Leprosy is an infectious disease that has been around for thousands of years. It can cause legions to appear on the surface of the skin and can cause nerve damage that leads to loss of feeling in various parts of the body, but it is curable with treatment.
Infections in humans is very rare thanks to modern medical care, with only 63 cases of the disease having been documented in the U.S. in 2015, but they still happen from time to time. On the other hand, it turns out humans aren’t the only ones capable of carrying Leprosy, and it’s still being carried to this day.
New research published in the journal Science reveals how a number of red squirrels in the United Kingdom are actively carrying different variants of the disease. Many of the animals have been found with growths on their bodies, including all over the ears, limbs, and snout.
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Closer inspection revealed that red squirrels from different regions in the UK were infected with two different variants of Leprosy, including Mycobacterium leprae and Mycobacterium lepromatosis.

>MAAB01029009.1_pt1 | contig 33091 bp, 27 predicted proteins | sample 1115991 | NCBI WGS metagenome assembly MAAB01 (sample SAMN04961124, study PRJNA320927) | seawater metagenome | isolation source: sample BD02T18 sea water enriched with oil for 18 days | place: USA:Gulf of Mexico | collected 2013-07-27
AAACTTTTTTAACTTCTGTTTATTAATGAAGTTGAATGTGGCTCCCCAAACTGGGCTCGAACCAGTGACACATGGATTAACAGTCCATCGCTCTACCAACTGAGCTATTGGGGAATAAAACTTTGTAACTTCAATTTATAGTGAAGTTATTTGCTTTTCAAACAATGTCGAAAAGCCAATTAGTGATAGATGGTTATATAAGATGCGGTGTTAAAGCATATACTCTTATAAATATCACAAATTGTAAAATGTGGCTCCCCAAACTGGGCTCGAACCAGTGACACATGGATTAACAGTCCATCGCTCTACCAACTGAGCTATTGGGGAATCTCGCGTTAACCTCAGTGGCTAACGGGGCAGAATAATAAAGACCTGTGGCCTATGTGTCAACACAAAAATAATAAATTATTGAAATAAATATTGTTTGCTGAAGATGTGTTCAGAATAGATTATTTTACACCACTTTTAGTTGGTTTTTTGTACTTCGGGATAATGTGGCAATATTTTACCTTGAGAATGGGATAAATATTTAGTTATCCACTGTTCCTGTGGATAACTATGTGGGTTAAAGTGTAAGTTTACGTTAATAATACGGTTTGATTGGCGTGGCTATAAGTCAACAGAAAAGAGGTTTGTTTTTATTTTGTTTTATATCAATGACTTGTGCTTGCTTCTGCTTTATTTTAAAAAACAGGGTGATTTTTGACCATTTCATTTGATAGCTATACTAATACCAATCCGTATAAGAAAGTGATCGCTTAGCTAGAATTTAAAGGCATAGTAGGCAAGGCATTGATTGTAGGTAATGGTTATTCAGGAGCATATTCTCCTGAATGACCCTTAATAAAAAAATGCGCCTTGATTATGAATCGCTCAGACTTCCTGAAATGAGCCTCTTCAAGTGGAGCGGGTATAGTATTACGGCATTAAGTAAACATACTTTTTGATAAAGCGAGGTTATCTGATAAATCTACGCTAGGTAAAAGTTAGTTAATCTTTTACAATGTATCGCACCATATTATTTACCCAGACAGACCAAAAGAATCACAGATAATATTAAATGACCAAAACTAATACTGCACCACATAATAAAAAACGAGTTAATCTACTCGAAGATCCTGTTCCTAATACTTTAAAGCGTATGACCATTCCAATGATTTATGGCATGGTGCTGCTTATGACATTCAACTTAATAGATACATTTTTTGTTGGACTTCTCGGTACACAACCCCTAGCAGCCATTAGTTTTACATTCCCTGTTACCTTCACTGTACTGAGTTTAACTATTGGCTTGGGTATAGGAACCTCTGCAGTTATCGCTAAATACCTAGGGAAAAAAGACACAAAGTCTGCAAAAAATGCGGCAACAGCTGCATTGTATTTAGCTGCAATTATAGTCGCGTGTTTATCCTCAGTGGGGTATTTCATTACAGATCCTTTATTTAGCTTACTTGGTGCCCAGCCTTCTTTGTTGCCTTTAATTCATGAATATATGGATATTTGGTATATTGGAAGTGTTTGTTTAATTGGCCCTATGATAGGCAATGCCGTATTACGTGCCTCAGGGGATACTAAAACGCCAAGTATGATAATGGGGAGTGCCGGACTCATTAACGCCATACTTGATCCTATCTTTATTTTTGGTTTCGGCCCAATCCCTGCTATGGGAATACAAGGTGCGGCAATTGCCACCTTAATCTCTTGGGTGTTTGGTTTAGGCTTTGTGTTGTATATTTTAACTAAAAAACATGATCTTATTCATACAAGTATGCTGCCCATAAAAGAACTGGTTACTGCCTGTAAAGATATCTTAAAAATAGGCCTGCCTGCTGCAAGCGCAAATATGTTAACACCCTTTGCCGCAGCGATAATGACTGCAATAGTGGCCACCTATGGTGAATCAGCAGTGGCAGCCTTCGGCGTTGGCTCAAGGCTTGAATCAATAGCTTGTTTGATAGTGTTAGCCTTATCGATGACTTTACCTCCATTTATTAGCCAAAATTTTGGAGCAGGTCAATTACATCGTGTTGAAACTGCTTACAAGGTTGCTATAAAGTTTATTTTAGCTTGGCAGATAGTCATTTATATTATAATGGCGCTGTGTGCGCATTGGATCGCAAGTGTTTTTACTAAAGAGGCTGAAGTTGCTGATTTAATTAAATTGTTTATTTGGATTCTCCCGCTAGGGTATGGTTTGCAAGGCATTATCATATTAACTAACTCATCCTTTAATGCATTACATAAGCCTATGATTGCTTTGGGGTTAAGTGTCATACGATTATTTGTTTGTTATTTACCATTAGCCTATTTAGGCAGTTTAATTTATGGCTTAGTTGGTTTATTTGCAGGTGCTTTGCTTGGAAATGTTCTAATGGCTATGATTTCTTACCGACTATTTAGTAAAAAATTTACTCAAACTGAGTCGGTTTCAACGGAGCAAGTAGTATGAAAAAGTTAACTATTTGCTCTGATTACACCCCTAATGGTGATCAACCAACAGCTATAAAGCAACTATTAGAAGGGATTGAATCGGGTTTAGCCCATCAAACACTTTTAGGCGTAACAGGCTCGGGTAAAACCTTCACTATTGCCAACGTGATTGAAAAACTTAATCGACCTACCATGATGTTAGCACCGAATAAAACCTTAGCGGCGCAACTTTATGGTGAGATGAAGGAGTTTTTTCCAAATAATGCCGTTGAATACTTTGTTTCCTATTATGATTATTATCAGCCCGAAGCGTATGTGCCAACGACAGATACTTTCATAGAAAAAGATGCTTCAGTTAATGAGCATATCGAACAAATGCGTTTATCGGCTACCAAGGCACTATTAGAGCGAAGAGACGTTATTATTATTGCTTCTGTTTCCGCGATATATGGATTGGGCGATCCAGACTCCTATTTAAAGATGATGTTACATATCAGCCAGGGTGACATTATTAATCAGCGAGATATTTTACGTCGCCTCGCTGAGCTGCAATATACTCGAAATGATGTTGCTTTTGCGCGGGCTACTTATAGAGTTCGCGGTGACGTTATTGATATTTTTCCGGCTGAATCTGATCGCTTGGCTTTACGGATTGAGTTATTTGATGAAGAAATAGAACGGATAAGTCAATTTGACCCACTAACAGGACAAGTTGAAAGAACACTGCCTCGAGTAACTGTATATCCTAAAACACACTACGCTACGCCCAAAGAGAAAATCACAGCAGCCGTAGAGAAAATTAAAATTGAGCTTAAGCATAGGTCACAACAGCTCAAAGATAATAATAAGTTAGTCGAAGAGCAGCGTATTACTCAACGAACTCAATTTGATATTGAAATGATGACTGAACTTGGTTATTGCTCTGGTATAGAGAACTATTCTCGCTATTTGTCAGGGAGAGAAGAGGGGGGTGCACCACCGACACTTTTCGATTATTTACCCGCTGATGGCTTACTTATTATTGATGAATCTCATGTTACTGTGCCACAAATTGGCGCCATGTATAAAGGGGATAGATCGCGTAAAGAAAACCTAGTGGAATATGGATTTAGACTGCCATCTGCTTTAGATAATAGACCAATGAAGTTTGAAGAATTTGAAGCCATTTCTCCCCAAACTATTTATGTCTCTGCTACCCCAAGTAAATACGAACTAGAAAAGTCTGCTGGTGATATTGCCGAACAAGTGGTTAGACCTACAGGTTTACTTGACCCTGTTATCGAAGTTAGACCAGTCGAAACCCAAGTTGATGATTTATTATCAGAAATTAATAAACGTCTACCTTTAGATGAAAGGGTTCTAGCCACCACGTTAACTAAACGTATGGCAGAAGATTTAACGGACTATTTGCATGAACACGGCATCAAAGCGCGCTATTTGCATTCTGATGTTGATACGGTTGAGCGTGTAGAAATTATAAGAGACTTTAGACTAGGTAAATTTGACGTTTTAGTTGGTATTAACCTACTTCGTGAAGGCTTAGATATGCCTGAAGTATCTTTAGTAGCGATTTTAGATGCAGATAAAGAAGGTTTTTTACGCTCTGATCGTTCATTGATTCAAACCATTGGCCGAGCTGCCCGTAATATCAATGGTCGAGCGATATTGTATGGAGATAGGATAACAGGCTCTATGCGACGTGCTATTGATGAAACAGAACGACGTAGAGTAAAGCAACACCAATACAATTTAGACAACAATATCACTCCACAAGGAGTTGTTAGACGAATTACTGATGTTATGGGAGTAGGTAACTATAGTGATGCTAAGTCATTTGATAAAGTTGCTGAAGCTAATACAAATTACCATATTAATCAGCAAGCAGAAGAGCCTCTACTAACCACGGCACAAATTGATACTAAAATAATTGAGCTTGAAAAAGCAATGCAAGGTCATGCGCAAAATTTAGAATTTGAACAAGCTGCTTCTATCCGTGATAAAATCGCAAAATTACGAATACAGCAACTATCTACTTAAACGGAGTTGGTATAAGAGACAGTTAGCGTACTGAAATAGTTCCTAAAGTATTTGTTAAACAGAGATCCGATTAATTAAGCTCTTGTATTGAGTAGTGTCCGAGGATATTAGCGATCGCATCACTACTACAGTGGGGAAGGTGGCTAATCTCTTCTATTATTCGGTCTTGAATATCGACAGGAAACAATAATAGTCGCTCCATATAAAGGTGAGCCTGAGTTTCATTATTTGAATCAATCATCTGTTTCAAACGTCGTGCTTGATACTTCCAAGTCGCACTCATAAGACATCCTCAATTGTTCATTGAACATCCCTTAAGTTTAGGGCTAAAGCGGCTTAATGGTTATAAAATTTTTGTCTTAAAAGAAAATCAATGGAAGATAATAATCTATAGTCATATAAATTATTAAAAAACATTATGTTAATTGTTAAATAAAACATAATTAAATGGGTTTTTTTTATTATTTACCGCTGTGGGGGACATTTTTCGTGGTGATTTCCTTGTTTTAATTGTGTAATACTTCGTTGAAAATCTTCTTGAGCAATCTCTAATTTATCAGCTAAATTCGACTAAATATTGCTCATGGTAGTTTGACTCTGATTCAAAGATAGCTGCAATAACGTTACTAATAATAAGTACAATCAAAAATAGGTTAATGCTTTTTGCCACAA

The former is the type of Leprosy that has been known to infect humans for thousands of years, while the latter is a variant that more commonly infects animals, but can also spread to humans if given the chance.
"It's still quite puzzling as to why some [squirrels] have one species and not the other and why this differs in different sites," observed Dr Rachael Tarlinton from the University of Nottingham, a third party who wasn’t involved with the research.
Regardless, the experts involved in the study remain firm on the hypothesis that both forms of Leprosy in these animals pose little, if any, risk to humans simply because squirrels tend to avoid people.
Still, it’s a good idea to avoid the creatures if you can, especially if they appear to have any abnormal growths that might indicate a type of Leprosy infection.
Research is ongoing to figure out how the squirrels started carrying Leprosy in the first place. Experts are interested to learn whether the squirrels contracted the disease from humans, or the other way around. It should be interesting to see where the roots of Leprosy lead us.